However, the tree books and Flowering Plants plate cited below suggest that this tree is a worthy subject for frost-free gardens large and small. It is said to be easily grown from seed, cuttings and root division, and desirable for the texture, form and sweet scent of the flowers. Quite how one prevents fruit set remains unrecorded.

If pressed for a suitable garden situation for this tree, I would be inclined to say somewhere else, far away, unless the gardener has no sense of smell and a passionate hatred of the neighbours. In a botanical garden, one might look for in or on the edge of a thicket of trees which likewise require a warm dry climate, such as many of the African thorn trees. The undergrowth in such a thicket would probably be semi-succulent and tough.

"On the other hand, I have it on good authority (Elsa Pooley, pers. comm.) that the fruits are only objectionable when detached from the tree. As the form of the tree is attractive and the flowers sweetly scented, Mrs Pooley is strongly in favour of this small tree as a garden subject in warm areas. It is only necessary to remember not to touch the fruits when they are present."

No pests or diseases are known for this tree.

References and further reading

  • Balkwill, K., Boon, R., Coates Palgrave, M., Glen, H., Jordaan, M., Lötter, M., Schmidt, E. & Thomas, V. 2004. SAPPI Tree spotting lifer list. Jacana, Johannesburg.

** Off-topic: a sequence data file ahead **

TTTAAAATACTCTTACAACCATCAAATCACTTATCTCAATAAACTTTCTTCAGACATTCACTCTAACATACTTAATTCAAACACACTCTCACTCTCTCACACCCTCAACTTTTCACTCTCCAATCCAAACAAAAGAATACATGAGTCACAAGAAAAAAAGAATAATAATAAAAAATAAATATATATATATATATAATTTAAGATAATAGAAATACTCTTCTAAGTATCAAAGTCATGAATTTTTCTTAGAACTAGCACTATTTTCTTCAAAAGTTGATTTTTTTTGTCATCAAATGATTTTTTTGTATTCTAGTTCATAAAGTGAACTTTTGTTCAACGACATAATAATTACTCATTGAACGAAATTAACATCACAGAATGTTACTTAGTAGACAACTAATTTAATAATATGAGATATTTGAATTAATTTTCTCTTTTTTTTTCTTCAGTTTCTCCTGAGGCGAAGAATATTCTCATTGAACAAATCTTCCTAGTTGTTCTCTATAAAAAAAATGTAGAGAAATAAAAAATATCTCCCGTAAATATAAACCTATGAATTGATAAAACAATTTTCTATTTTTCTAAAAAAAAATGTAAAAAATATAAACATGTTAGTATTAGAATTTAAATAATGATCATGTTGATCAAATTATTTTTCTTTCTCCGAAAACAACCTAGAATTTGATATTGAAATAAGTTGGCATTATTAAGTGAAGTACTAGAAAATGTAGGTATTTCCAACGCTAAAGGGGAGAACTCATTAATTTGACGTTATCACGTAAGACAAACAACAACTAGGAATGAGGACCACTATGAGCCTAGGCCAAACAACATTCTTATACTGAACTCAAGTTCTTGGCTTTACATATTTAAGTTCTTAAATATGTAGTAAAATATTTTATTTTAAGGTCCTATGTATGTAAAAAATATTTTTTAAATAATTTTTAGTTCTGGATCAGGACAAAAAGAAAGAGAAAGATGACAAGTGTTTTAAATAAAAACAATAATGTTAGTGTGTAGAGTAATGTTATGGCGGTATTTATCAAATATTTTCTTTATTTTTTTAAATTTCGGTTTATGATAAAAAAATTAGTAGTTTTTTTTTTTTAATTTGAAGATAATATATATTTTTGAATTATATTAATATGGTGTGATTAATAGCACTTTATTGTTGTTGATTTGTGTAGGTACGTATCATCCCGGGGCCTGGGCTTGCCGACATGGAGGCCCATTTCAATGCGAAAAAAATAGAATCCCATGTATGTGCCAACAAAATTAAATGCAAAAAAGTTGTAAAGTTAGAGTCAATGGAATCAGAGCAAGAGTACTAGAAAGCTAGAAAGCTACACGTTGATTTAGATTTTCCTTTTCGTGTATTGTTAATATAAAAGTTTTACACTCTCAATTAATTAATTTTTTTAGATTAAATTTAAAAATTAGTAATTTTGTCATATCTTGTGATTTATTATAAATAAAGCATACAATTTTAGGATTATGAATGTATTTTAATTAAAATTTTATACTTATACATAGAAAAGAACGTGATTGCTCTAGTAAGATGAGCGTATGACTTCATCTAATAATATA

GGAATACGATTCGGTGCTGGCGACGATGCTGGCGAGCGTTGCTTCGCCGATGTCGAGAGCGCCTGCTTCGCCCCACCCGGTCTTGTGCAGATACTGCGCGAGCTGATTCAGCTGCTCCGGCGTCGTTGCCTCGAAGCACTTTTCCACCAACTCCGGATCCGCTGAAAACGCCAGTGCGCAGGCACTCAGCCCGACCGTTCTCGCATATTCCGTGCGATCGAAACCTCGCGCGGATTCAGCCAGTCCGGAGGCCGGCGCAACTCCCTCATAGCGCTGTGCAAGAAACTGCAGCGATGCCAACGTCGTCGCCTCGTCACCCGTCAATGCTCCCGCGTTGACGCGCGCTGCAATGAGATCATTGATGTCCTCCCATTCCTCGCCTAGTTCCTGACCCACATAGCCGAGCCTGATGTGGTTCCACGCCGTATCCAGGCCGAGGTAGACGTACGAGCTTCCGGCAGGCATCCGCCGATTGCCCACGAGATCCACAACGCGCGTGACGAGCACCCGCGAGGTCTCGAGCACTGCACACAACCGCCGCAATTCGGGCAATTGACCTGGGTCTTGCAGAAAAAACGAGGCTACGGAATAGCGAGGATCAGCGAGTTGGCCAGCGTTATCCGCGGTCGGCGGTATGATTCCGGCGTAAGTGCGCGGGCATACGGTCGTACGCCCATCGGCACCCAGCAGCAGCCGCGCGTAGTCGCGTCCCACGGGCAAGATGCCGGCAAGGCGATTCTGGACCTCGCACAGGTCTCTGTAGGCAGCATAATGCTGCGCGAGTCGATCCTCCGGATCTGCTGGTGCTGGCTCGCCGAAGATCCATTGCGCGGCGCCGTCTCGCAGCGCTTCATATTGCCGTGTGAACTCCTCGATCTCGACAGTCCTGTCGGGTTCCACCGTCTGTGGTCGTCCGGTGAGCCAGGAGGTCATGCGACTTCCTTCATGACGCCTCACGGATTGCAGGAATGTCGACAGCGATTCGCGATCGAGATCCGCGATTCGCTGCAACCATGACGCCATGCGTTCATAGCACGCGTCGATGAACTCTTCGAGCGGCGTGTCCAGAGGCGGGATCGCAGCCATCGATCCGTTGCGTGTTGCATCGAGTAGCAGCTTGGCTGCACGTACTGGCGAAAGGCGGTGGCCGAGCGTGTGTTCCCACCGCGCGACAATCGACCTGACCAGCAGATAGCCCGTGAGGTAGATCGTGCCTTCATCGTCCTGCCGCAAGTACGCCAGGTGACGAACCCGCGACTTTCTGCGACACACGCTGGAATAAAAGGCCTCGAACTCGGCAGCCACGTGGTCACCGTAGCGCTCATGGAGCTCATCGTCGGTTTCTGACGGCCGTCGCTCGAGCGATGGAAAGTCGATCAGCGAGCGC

• Coates Palgrave, M. 2002. Keith Coates Palgrave Trees of southern Africa, edn 3. Struik, Cape Town.
  • Elffers, J., Graham, R.A. & DeWolf, G.P. 1964. Cladostemon. Flora of tropical East Africa. Capparidaceae : 70-72. Crown Agents, London.
  • Glen, H.F. 2004. SAPPI What's in a name? Jacana, Johannesburg.
  • Killick, D.J.B. 1970. Cladostemon. Flora of southern Africa 13: 140-142. Botanical Research Institute, Pretoria.
  • Mabberley, D.J. 2002. The plant-book. Cambridge University Press, Cambridge.
  • Pooley, E.S. 1993. The complete field guide to trees of Natal, Zululand and Transkei. Natal Flora Publications Trust, Durban.
  • Von Breitenbach, F. 1965. The indigenous trees of southern Africa. Government Printer, Pretoria.
  • Wild, H. 1960. Capparidaceae. Flora zambesiaca 1: 194-245. Crown Agents, London.
  • Williams, R. 1993. Cladostemon kirkii. The Flowering Plants of Africa 52: t. 2079.